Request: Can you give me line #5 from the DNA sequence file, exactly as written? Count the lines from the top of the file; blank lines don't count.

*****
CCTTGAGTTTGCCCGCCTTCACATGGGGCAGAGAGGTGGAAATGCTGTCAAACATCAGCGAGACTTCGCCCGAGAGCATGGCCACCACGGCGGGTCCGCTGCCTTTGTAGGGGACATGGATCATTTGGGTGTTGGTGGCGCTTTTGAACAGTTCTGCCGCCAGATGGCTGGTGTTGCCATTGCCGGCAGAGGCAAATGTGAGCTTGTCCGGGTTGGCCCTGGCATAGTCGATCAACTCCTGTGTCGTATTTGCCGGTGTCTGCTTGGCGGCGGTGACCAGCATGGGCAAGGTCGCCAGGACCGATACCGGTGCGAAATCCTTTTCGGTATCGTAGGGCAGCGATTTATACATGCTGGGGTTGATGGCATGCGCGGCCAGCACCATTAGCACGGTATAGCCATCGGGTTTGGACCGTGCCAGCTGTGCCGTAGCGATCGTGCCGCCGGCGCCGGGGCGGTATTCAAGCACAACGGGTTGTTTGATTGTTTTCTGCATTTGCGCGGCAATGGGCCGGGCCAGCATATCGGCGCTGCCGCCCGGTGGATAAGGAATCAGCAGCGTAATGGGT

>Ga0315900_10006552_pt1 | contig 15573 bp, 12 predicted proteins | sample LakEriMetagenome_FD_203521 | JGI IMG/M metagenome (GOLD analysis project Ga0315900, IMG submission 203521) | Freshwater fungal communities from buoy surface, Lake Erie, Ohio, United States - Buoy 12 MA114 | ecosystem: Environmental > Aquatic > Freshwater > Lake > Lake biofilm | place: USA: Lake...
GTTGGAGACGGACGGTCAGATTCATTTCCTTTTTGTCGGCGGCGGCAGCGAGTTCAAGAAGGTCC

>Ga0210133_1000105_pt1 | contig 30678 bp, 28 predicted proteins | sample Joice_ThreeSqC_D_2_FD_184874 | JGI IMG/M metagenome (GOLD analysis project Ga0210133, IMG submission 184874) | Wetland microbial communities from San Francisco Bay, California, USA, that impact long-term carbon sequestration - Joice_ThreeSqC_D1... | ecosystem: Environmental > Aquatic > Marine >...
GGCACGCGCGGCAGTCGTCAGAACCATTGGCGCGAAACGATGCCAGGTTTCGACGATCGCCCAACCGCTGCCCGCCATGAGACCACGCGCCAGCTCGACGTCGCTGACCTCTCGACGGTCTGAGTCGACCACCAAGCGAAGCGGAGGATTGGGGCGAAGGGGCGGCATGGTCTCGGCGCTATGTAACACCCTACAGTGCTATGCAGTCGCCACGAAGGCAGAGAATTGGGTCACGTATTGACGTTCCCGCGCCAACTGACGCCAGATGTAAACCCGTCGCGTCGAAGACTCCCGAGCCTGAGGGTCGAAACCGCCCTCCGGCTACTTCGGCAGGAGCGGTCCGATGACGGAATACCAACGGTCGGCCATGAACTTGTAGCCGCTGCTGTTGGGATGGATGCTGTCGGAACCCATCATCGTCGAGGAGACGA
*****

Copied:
GGCACGCGCGGCAGTCGTCAGAACCATTGGCGCGAAACGATGCCAGGTTTCGACGATCGCCCAACCGCTGCCCGCCATGAGACCACGCGCCAGCTCGACGTCGCTGACCTCTCGACGGTCTGAGTCGACCACCAAGCGAAGCGGAGGATTGGGGCGAAGGGGCGGCATGGTCTCGGCGCTATGTAACACCCTACAGTGCTATGCAGTCGCCACGAAGGCAGAGAATTGGGTCACGTATTGACGTTCCCGCGCCAACTGACGCCAGATGTAAACCCGTCGCGTCGAAGACTCCCGAGCCTGAGGGTCGAAACCGCCCTCCGGCTACTTCGGCAGGAGCGGTCCGATGACGGAATACCAACGGTCGGCCATGAACTTGTAGCCGCTGCTGTTGGGATGGATGCTGTCGGAACCCATCATCGTCGAGGAGACGA